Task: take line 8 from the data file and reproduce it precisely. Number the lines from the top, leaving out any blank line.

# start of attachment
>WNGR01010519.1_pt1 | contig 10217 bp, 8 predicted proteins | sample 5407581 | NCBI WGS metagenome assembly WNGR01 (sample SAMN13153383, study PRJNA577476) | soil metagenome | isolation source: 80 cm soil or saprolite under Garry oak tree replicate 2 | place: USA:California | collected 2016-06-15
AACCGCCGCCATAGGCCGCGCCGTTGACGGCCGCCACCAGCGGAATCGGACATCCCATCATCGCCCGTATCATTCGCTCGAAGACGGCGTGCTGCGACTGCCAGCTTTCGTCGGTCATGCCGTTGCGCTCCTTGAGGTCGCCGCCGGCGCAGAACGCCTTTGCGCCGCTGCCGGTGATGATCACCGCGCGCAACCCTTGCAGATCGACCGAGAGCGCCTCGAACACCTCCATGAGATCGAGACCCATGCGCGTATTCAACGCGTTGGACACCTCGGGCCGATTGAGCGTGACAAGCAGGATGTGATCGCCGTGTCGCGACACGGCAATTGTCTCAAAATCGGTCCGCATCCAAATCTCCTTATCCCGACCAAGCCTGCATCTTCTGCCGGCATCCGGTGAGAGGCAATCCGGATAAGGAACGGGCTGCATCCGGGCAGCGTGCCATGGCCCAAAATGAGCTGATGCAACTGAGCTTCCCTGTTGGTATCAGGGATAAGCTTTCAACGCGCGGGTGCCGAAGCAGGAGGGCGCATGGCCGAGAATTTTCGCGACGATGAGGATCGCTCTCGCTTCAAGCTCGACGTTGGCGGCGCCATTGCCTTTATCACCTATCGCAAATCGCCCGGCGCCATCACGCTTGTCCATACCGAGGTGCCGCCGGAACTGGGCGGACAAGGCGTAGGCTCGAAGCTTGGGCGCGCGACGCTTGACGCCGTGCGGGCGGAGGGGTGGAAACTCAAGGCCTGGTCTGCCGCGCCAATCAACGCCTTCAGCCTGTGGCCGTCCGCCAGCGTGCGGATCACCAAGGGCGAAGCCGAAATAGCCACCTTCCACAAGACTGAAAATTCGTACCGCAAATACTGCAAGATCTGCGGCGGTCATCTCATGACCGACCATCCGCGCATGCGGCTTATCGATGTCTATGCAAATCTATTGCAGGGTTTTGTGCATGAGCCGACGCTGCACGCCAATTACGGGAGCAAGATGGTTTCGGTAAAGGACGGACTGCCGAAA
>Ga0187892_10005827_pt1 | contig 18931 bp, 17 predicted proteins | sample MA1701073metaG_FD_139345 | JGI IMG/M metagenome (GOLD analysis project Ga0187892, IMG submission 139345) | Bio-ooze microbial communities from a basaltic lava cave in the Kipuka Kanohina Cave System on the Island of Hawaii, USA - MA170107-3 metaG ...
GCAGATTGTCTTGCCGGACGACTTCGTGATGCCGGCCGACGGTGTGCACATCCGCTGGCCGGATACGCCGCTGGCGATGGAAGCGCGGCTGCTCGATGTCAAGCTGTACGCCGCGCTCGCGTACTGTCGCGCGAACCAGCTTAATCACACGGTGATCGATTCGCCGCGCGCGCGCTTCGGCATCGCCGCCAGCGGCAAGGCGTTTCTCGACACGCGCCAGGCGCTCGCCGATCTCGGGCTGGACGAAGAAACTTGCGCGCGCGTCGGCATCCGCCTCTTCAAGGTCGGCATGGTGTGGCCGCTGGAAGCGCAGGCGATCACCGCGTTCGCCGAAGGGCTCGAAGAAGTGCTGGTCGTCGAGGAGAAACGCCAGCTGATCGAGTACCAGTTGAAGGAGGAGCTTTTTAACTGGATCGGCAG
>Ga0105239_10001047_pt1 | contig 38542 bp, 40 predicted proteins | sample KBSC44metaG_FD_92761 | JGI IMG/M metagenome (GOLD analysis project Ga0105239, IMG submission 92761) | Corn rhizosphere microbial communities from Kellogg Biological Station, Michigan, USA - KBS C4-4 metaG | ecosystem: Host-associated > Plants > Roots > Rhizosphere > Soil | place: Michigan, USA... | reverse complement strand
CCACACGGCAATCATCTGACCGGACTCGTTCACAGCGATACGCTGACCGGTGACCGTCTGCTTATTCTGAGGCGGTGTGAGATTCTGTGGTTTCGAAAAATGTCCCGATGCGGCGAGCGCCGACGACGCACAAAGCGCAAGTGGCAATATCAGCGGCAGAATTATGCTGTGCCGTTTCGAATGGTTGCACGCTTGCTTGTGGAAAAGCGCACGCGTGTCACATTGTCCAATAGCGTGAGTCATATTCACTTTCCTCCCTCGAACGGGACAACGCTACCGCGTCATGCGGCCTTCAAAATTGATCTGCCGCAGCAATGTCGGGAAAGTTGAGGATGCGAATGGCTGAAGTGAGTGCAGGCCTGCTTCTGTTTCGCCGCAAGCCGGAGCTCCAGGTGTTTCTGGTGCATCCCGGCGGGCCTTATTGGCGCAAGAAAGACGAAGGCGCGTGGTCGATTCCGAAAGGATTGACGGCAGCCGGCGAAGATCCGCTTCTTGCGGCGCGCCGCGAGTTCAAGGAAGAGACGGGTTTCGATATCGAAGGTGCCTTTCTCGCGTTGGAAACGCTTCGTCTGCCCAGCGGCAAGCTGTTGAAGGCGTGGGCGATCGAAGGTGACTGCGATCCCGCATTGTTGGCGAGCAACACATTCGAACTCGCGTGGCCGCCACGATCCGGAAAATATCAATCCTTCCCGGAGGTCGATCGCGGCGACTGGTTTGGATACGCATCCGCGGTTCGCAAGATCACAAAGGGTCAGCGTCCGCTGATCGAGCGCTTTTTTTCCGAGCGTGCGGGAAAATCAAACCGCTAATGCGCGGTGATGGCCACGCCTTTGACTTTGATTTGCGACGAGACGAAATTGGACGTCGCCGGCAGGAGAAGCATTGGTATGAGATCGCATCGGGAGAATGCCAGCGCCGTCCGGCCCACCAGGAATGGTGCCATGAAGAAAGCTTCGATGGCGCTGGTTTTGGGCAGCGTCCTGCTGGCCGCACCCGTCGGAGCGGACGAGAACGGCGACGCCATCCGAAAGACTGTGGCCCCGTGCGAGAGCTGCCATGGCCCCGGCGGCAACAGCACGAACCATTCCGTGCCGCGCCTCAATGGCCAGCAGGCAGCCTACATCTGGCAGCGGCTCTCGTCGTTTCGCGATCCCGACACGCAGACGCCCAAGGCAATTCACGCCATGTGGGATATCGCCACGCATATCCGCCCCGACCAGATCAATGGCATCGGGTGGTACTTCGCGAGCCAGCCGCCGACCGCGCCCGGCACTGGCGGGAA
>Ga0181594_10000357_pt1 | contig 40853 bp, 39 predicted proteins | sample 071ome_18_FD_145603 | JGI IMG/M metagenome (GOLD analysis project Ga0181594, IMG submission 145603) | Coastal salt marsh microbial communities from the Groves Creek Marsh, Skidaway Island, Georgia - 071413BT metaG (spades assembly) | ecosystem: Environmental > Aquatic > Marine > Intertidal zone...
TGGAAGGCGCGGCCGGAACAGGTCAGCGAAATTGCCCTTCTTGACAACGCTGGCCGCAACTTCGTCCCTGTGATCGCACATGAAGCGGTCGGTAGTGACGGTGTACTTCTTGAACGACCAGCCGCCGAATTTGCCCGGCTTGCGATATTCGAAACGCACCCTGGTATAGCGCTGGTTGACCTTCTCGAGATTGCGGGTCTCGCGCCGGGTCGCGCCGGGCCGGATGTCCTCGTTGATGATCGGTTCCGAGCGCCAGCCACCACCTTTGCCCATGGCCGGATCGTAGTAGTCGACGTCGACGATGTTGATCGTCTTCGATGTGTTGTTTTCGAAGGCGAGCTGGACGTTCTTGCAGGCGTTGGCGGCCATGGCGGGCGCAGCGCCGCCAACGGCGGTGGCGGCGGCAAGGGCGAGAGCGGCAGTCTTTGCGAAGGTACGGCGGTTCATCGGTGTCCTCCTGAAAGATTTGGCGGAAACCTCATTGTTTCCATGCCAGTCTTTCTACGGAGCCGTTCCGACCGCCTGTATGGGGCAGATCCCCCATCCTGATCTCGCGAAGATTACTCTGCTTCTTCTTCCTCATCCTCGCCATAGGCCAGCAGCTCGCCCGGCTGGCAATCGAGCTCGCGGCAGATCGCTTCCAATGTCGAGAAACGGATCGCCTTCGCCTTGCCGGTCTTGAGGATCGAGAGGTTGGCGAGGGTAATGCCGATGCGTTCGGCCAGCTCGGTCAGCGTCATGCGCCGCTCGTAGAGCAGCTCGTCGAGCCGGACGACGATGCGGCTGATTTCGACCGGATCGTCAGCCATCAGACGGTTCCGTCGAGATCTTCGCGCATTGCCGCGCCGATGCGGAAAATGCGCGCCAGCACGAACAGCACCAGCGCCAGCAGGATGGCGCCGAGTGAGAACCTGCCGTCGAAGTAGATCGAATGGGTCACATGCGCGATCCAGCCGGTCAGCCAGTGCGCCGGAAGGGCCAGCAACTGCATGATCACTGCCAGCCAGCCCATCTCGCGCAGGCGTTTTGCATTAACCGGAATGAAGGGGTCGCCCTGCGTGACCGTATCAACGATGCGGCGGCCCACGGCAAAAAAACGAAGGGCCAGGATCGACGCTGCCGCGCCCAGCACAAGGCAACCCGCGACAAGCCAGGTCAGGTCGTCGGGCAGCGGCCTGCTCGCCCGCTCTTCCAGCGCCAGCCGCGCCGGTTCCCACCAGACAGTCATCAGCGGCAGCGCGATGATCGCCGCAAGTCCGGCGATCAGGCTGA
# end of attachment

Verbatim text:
TGGAAGGCGCGGCCGGAACAGGTCAGCGAAATTGCCCTTCTTGACAACGCTGGCCGCAACTTCGTCCCTGTGATCGCACATGAAGCGGTCGGTAGTGACGGTGTACTTCTTGAACGACCAGCCGCCGAATTTGCCCGGCTTGCGATATTCGAAACGCACCCTGGTATAGCGCTGGTTGACCTTCTCGAGATTGCGGGTCTCGCGCCGGGTCGCGCCGGGCCGGATGTCCTCGTTGATGATCGGTTCCGAGCGCCAGCCACCACCTTTGCCCATGGCCGGATCGTAGTAGTCGACGTCGACGATGTTGATCGTCTTCGATGTGTTGTTTTCGAAGGCGAGCTGGACGTTCTTGCAGGCGTTGGCGGCCATGGCGGGCGCAGCGCCGCCAACGGCGGTGGCGGCGGCAAGGGCGAGAGCGGCAGTCTTTGCGAAGGTACGGCGGTTCATCGGTGTCCTCCTGAAAGATTTGGCGGAAACCTCATTGTTTCCATGCCAGTCTTTCTACGGAGCCGTTCCGACCGCCTGTATGGGGCAGATCCCCCATCCTGATCTCGCGAAGATTACTCTGCTTCTTCTTCCTCATCCTCGCCATAGGCCAGCAGCTCGCCCGGCTGGCAATCGAGCTCGCGGCAGATCGCTTCCAATGTCGAGAAACGGATCGCCTTCGCCTTGCCGGTCTTGAGGATCGAGAGGTTGGCGAGGGTAATGCCGATGCGTTCGGCCAGCTCGGTCAGCGTCATGCGCCGCTCGTAGAGCAGCTCGTCGAGCCGGACGACGATGCGGCTGATTTCGACCGGATCGTCAGCCATCAGACGGTTCCGTCGAGATCTTCGCGCATTGCCGCGCCGATGCGGAAAATGCGCGCCAGCACGAACAGCACCAGCGCCAGCAGGATGGCGCCGAGTGAGAACCTGCCGTCGAAGTAGATCGAATGGGTCACATGCGCGATCCAGCCGGTCAGCCAGTGCGCCGGAAGGGCCAGCAACTGCATGATCACTGCCAGCCAGCCCATCTCGCGCAGGCGTTTTGCATTAACCGGAATGAAGGGGTCGCCCTGCGTGACCGTATCAACGATGCGGCGGCCCACGGCAAAAAAACGAAGGGCCAGGATCGACGCTGCCGCGCCCAGCACAAGGCAACCCGCGACAAGCCAGGTCAGGTCGTCGGGCAGCGGCCTGCTCGCCCGCTCTTCCAGCGCCAGCCGCGCCGGTTCCCACCAGACAGTCATCAGCGGCAGCGCGATGATCGCCGCAAGTCCGGCGATCAGGCTGA